[2].    Miranda, 384 U.S. at 448; see Seth W. Stoughton, Policing Facts, 88 Tul. L. Rev. 847, 855 (2014) (discussing the manuals, reports, and texts on police interrogation practices relied upon by the Supreme Court in Miranda).

[3].    Miranda, 384 U.S. at 448 & n.8 (citing various studies of police practices, including Wayne R. LaFave, Detention for Investigation by the Police: An Analysis of Current Practices, 1962 Wash. U. L.Q. 331, 335 (1962)).

[4].    Id. at 448–49 & n.9 (“The methods described in Inbau & Reid, Criminal Interrogation and Confessions . . . have had rather extensive use among law enforcement agencies. . . .”); Barry C. Feld, Behind Closed Doors: What Really Happens When Cops Question Kids, 23 Cornell J.L. & Pub. Pol’y 395, 412 (2013) (“The Reid Method remains the leading training program in the United States and underlies most contemporary interrogation practice. . . .”). See generally Fred E. Inbau et al., Criminal Interrogation and Confessions (5th ed. 2013) (describing methods of interrogation).

[5].    Miranda, 384 U.S. at 450.

[6].    Id. at 452–55. The Supreme Court reexamined police interrogation policies in Missouri v. Seibert, 542 U.S. 600, 609–11 & n.2 (2004) (addressing police strategies for pre- and post-Miranda warning statements).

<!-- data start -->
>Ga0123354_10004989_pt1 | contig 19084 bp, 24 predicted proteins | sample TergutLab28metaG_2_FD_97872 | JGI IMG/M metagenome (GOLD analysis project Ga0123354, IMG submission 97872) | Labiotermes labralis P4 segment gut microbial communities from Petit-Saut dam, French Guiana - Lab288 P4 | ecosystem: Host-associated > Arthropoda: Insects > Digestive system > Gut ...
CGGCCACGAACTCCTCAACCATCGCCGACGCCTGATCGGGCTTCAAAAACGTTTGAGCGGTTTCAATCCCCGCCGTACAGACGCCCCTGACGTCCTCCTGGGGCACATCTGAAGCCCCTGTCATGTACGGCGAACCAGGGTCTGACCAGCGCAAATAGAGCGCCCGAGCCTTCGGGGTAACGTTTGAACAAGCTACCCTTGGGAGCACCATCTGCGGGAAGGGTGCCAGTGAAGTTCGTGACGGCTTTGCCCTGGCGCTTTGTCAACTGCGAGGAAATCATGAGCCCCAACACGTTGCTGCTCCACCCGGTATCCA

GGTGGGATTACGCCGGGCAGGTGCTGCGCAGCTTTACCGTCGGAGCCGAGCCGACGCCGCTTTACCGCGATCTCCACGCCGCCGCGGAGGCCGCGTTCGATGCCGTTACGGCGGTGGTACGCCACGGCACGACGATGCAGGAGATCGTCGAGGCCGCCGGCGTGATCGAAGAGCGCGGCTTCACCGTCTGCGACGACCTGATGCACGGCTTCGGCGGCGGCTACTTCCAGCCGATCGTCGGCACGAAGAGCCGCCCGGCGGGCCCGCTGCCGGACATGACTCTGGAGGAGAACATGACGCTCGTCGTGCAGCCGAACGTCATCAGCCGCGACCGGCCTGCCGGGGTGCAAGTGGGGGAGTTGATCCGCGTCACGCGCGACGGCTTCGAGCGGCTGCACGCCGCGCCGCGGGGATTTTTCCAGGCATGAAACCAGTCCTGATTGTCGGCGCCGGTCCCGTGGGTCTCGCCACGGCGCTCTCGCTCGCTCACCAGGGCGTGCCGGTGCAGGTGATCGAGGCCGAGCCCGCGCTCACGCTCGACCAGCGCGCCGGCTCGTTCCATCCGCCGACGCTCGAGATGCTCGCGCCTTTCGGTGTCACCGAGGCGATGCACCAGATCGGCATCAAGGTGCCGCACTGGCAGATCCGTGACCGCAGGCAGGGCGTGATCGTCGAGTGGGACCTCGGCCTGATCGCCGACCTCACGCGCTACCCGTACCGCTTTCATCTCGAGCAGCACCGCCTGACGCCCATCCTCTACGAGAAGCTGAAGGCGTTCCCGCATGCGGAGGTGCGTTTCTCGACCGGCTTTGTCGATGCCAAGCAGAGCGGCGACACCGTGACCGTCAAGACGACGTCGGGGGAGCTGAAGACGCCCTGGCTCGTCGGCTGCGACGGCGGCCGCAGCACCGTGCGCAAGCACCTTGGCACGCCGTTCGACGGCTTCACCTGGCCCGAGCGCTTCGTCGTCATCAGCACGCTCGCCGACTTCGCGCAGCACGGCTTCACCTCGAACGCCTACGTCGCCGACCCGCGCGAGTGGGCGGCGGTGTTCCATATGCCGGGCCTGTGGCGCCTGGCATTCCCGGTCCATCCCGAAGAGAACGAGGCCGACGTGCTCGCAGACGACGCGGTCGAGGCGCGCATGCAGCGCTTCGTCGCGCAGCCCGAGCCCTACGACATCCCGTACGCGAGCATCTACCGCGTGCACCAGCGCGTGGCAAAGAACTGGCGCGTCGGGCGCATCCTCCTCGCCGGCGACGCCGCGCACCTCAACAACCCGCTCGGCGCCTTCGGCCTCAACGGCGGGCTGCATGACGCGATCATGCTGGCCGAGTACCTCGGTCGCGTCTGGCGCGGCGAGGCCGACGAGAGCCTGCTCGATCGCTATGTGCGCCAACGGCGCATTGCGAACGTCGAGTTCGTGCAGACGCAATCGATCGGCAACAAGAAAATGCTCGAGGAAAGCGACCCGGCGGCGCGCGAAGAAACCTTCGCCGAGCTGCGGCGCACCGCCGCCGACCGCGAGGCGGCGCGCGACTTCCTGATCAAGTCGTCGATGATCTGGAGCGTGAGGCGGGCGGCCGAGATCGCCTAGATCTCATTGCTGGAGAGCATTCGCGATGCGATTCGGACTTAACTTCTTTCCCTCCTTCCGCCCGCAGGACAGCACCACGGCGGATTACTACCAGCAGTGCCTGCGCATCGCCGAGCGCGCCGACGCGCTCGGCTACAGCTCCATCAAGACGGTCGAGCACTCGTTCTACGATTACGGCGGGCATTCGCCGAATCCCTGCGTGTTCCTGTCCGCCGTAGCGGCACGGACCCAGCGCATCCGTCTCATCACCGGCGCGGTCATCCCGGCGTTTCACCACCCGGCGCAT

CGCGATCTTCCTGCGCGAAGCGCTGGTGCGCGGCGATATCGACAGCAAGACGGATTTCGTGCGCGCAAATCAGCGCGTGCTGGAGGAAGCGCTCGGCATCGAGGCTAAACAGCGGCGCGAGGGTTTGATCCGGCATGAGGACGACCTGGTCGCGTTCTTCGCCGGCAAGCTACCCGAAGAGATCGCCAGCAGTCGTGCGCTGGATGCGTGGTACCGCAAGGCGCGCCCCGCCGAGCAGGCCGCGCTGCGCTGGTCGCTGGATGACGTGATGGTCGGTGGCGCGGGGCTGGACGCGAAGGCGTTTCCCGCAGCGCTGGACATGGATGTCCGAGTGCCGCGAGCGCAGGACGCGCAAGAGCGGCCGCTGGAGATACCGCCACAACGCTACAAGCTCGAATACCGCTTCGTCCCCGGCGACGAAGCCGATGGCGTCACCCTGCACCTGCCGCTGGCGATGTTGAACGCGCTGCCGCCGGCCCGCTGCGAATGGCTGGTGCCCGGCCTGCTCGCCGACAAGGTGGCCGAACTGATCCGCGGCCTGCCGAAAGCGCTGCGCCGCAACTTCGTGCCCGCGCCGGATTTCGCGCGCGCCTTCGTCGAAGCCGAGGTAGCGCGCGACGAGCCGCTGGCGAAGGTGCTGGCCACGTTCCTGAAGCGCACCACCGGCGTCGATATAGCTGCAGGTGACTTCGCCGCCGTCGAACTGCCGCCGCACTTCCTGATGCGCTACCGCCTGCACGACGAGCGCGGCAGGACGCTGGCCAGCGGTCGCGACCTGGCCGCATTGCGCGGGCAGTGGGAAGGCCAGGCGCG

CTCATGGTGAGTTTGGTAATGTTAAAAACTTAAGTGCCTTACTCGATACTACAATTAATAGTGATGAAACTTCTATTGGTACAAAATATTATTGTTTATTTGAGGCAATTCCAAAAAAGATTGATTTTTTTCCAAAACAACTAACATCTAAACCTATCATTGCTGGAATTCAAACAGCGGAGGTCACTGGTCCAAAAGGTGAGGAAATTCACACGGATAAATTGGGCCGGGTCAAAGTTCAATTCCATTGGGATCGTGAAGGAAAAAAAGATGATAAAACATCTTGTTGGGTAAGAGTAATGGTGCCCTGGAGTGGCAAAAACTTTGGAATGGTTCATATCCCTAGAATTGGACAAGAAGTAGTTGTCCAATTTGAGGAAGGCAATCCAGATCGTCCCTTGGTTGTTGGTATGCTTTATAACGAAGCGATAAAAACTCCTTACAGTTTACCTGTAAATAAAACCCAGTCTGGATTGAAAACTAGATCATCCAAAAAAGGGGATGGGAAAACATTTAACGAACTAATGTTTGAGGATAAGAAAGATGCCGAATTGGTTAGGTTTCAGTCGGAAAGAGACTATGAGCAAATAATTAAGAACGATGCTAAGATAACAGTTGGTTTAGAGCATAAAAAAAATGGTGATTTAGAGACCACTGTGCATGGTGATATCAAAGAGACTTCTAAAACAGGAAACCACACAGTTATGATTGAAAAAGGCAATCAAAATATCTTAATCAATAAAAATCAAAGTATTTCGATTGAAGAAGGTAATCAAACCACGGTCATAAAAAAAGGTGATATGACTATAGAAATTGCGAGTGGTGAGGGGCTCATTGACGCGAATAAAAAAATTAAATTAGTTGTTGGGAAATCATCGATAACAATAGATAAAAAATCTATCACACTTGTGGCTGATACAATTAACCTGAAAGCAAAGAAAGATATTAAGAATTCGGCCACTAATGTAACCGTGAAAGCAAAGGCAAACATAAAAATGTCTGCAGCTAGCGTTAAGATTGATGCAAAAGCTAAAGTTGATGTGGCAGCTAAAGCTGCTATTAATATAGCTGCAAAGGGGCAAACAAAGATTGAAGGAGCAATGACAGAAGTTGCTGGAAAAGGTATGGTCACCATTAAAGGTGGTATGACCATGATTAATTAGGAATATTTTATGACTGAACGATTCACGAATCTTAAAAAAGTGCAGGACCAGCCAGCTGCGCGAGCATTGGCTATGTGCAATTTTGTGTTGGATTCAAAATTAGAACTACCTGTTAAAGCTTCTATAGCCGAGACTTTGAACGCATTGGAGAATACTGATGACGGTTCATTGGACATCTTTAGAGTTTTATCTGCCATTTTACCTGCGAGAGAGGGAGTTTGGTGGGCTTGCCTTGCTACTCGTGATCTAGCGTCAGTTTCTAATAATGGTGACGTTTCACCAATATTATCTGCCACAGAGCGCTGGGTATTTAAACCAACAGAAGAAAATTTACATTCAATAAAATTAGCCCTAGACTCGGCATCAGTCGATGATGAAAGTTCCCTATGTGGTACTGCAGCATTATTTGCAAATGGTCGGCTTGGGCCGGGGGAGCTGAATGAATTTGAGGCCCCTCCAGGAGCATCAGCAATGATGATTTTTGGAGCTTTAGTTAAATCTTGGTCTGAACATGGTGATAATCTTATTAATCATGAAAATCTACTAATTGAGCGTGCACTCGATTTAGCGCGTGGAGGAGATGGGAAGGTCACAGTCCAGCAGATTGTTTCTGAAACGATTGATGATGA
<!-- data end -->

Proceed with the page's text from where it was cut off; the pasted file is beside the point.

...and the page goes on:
The Future of the Death Penalty in the United States

Richard C. Dieter *

Making predictions about the future is always a risky venture. There are, however, concrete reasons to believe that the story of the death penalty in the United States may be approaching its final chapter. In this essay I will identify strong trends that support this prognosis. I will also underscore the inherent problems with the death penalty that have placed it on a collision course with some of our country’s most cherished ideals. These conflicts will likely hasten the demise of the death penalty.

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    Executive Director of the Death Penalty Information Center, Washington, D.C. Adjunct Professor, Columbus School of Law, Catholic University of America.